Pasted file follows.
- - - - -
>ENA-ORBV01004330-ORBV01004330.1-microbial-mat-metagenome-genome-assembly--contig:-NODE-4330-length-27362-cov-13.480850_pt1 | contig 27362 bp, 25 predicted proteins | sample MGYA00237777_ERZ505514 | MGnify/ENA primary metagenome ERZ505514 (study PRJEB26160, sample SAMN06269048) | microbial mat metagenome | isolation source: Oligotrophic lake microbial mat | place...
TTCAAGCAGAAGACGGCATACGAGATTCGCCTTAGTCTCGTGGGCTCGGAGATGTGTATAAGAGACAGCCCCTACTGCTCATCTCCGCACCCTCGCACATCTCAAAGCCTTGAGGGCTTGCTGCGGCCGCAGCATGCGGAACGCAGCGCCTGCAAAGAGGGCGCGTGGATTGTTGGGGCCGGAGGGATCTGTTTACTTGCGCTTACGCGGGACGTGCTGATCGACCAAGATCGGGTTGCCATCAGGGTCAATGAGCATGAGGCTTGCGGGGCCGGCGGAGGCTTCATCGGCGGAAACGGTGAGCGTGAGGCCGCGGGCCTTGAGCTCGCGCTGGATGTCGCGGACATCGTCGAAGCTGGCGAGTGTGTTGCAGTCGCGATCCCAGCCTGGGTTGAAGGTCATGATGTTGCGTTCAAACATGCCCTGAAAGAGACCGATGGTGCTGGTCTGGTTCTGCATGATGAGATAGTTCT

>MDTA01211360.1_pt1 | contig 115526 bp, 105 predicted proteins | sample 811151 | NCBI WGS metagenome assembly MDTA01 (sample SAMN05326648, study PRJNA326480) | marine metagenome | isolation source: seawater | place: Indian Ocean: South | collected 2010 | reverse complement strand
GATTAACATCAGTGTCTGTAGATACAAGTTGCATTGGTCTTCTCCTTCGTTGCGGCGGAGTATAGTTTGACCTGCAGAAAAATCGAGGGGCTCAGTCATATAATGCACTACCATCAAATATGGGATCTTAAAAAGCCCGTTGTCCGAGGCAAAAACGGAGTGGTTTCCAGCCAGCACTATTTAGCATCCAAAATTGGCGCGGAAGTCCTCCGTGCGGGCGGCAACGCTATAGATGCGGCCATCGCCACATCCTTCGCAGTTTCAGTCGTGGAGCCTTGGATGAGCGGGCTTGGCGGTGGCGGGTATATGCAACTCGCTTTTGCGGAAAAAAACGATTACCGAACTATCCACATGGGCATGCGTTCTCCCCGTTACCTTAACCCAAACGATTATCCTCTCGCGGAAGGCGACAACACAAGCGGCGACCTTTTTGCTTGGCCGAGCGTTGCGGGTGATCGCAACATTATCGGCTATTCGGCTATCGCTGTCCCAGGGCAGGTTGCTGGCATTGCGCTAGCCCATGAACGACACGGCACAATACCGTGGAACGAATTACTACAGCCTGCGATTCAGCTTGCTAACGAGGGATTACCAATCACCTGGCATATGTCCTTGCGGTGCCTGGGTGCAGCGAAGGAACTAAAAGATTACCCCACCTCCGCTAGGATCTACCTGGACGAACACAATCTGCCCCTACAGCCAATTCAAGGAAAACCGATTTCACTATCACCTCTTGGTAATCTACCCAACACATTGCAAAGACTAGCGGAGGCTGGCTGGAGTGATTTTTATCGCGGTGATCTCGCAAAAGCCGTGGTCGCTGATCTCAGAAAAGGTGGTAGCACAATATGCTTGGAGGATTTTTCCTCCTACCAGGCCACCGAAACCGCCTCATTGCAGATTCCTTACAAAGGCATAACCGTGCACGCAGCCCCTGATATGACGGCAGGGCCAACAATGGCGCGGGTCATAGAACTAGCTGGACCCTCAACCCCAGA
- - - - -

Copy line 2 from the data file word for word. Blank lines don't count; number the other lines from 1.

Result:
TTCAAGCAGAAGACGGCATACGAGATTCGCCTTAGTCTCGTGGGCTCGGAGATGTGTATAAGAGACAGCCCCTACTGCTCATCTCCGCACCCTCGCACATCTCAAAGCCTTGAGGGCTTGCTGCGGCCGCAGCATGCGGAACGCAGCGCCTGCAAAGAGGGCGCGTGGATTGTTGGGGCCGGAGGGATCTGTTTACTTGCGCTTACGCGGGACGTGCTGATCGACCAAGATCGGGTTGCCATCAGGGTCAATGAGCATGAGGCTTGCGGGGCCGGCGGAGGCTTCATCGGCGGAAACGGTGAGCGTGAGGCCGCGGGCCTTGAGCTCGCGCTGGATGTCGCGGACATCGTCGAAGCTGGCGAGTGTGTTGCAGTCGCGATCCCAGCCTGGGTTGAAGGTCATGATGTTGCGTTCAAACATGCCCTGAAAGAGACCGATGGTGCTGGTCTGGTTCTGCATGATGAGATAGTTCT